When you move your child's backpack after he or she drops it at the door, does it feel like it contains 40 pounds of rocks? Maybe you've noticed your child struggling to put it on, bending forward while carrying it, or complaining of tingling or numbness.
If you've been concerned about the effects that extra weight might have on your child's still-growing body, your instincts are correct.
Backpacks that are too heavy can cause a lot of problems for kids, like back and shoulder pain, and poor posture. The problem has grabbed the attention of lawmakers in some states, who have pushed for
legislation requiring school districts to lighten the load.
While we wait for solutions like digital textbooks to become widespread, there are things you can do to help prevent injury. While it's common these days to see children carrying as much as a quarter of their body weight, the American Chiropractic Association recommends a
backpack weigh no more than 10 percent of a child's weight.
When selecting a backpack, look for:
- An ergonomic design
- The correct size: never wider or longer than your child's torso and never hanging more than 4 inches below the waist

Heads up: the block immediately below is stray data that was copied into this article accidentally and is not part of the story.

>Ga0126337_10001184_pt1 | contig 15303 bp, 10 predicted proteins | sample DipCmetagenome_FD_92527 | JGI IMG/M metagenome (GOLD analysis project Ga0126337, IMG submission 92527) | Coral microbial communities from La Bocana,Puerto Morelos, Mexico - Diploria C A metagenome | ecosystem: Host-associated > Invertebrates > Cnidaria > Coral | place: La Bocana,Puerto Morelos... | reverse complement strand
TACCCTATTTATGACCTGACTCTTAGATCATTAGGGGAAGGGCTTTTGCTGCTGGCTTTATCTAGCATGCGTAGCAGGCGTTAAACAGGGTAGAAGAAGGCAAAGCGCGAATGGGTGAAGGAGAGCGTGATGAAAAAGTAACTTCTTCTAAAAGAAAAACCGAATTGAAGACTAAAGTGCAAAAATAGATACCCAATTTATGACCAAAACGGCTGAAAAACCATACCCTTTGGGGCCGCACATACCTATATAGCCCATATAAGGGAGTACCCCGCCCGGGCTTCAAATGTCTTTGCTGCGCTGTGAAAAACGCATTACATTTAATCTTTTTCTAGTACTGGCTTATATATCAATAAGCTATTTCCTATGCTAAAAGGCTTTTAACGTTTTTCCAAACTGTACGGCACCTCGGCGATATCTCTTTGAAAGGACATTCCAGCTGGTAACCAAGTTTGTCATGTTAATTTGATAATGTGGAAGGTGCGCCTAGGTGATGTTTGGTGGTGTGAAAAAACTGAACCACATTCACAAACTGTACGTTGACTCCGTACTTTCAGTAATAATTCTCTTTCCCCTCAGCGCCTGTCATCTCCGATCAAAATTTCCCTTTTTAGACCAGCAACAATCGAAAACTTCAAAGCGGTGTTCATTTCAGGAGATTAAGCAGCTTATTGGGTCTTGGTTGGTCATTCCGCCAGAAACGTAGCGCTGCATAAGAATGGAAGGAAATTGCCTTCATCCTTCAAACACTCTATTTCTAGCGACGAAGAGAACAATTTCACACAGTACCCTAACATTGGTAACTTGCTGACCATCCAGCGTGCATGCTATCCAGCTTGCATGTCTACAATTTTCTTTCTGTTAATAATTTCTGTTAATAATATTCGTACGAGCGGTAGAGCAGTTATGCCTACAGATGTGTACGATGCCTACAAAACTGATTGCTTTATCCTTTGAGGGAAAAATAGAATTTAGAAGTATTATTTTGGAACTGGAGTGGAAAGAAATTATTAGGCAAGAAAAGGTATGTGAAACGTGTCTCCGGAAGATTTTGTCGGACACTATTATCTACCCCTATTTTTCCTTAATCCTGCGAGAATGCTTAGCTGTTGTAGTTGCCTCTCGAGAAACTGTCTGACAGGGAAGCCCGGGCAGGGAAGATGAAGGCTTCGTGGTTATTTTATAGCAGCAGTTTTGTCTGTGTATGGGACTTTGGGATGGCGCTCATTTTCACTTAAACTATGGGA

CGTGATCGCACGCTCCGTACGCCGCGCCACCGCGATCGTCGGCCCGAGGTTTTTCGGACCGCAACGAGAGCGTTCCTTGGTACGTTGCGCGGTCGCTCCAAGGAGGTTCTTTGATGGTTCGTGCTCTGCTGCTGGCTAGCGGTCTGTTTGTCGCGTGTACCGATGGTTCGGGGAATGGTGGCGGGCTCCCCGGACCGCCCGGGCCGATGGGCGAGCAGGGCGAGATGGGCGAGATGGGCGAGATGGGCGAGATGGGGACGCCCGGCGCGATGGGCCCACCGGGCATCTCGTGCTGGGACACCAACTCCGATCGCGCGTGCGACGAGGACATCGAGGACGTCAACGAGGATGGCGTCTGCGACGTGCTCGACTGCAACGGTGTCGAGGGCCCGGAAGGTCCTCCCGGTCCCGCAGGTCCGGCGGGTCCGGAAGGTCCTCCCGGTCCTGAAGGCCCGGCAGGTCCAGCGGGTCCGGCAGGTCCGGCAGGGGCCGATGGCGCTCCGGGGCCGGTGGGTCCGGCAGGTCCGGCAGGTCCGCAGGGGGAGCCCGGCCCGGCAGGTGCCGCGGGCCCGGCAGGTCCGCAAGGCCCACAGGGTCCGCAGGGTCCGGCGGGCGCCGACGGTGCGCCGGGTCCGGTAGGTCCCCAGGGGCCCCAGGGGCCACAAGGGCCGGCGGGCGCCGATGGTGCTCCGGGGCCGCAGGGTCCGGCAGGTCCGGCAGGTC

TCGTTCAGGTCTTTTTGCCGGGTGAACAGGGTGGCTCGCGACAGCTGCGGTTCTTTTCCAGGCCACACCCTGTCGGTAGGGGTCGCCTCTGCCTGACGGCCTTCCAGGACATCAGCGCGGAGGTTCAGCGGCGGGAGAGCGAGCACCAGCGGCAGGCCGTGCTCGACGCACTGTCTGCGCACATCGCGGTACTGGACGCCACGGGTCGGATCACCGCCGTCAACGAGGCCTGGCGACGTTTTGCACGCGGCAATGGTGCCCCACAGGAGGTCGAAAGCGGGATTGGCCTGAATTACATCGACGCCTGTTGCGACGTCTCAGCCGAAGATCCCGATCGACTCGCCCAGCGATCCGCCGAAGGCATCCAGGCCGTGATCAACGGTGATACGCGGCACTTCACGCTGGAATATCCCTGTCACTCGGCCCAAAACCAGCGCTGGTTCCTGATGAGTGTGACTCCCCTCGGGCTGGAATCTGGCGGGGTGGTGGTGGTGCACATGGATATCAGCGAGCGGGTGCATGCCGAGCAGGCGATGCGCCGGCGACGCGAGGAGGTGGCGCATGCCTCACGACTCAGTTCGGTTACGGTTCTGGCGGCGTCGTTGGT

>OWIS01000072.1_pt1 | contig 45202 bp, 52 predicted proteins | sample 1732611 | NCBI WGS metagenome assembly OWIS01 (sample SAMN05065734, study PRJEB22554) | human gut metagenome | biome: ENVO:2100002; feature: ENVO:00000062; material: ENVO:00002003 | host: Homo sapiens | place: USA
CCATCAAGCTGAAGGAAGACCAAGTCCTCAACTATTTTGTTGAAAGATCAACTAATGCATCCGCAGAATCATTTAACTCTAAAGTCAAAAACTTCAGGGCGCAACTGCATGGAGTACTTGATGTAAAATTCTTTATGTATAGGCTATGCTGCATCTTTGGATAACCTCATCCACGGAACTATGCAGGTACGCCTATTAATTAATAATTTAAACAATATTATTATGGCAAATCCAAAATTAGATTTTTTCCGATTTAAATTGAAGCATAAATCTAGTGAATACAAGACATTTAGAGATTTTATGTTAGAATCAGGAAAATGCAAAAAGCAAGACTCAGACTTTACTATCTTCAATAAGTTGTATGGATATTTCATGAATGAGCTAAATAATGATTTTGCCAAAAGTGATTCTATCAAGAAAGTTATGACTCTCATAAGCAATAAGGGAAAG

- Padded back and shoulder straps
- Hip and chest belts to help transfer some of the weight to the hips and torso
- Multiple compartments to better distribute the weight
- Compression straps on the sides or bottom to stabilize the contents
- Reflective material
Remember: A roomy backpack may seem like a good idea, but the more space there is to fill, the more likely your child will fill it. Make sure your child uses both straps when carrying the backpack. Using one strap shifts the weight to one side and causes muscle pain and posture problems.
Help your child determine what is absolutely necessary to carry. If it's not essential, leave it at home.
What About Backpacks on Wheels?
They are so common these days, they're almost cool. But, the ACA is not giving them a strong endorsement.
Rolling backpacks should be
used "cautiously and on a limited basis by only those students who are not physically able to carry a backpack," the ACA website reads. The reason? They clutter school corridors, replacing a potential back injury hazard with a tripping hazard.
So, pick up that pack from time to time, and let your children know you've got their back.